WHISK: although there are suggestions that eggs and similar substances should be whisked with a piece of wood split into four (for instance Receipts 132 and 168), there is also (Receipt 210) a mention of the action of whisking with no comment on the tool itself. John Nott, in his recipe for Snow Cream, suggests that the cook rolls a cleft stick between his or her hands to effect the whisking motion, and The Compleat Cook advises you to roll between your hands a whisk made of a bundle of reeds tied together. Receipt 32 specifies a whisk of dry birch twigs, with a bunch of rosemary and a sliver of lemon peel tied into the bundle to impart their special fragrances to a whipped cream. (John Evelyn, Cook, C17)

WHITE-ASH-HERB is probably ground elder. (William Ellis, 1750)

WHITE POTS: These seem to have been the ancestors of Victorian bread and butter pudding. They are also very similar to the bread and cream fools of Nott’s period. See Fool. (John Nott, 1726)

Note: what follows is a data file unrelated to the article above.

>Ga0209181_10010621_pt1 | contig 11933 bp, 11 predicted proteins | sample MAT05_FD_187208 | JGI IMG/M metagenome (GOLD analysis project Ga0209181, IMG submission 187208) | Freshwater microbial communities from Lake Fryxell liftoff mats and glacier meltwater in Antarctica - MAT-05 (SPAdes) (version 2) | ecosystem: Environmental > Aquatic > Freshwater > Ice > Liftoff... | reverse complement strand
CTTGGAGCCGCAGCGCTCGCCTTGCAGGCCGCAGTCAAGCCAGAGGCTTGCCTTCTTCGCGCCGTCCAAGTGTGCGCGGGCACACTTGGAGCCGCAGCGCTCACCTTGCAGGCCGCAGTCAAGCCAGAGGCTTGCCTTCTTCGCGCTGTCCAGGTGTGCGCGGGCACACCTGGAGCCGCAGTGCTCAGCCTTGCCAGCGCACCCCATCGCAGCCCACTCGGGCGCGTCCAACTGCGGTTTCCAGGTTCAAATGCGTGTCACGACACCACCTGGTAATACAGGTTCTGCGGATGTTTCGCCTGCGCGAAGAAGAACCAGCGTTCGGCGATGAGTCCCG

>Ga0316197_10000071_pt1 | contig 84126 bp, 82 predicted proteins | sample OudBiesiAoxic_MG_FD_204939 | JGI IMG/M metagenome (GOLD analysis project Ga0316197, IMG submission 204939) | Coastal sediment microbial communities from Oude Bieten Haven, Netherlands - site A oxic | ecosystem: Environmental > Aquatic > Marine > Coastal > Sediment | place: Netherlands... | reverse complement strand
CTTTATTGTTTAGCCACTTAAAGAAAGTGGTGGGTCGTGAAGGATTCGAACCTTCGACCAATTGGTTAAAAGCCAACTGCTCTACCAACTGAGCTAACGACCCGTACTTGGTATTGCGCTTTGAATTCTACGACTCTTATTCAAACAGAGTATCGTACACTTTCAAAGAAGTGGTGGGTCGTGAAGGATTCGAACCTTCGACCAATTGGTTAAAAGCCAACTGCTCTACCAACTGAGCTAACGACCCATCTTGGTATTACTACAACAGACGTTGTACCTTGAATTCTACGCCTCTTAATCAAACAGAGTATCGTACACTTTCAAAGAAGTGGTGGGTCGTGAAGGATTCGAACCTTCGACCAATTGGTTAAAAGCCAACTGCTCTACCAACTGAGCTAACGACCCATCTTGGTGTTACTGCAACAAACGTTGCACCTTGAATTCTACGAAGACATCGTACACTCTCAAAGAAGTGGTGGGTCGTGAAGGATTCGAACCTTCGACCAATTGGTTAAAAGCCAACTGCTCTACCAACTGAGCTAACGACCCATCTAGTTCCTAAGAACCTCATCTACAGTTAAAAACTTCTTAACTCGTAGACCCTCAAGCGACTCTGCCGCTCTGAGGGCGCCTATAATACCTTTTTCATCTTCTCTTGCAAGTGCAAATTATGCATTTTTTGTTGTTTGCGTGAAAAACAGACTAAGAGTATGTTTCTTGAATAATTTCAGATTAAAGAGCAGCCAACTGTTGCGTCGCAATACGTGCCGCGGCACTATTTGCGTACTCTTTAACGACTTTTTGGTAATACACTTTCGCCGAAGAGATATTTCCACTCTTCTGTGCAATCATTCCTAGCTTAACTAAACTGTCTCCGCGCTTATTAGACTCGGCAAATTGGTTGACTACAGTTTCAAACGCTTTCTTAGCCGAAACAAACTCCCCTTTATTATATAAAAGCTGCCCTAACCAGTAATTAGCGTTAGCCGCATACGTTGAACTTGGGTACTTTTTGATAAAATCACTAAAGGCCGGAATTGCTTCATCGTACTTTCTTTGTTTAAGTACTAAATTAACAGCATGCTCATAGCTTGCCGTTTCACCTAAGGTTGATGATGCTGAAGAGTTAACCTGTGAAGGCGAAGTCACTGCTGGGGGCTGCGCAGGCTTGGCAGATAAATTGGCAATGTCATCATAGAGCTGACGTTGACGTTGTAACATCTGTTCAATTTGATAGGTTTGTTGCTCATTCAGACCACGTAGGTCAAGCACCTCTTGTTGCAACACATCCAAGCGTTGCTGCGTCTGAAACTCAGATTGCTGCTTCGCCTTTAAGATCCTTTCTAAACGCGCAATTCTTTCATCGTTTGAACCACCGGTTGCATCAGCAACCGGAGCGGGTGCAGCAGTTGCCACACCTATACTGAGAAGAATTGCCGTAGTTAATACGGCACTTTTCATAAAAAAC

WHITE-POT. Together with trifles and fools, white-pot was among the dishes using cream which became increasingly popular during the Tudor and Stuart periods. Hannah Glasse’s two recipes for it, 79, may be compared with the 11 in Nott (1726) and with numerous other earlier versions. Her first recipe echoes, but in summary form, one of those already current. Her second is virtually identical with one which can be traced back to Eliza Smith (1742), John Nott (1726), and Mary Kettilby (1719), whose version may be the earliest.(Glasse, 1747)

WHITE-WORT: perhaps feverfew, Chrysanthemum parthenium. (Sir Kenelm Digby, 1669)

WHITPOTT: whitepot: a custard or milk pudding, mainly in Devonshire (OED). (John Evelyn, Cook, C17)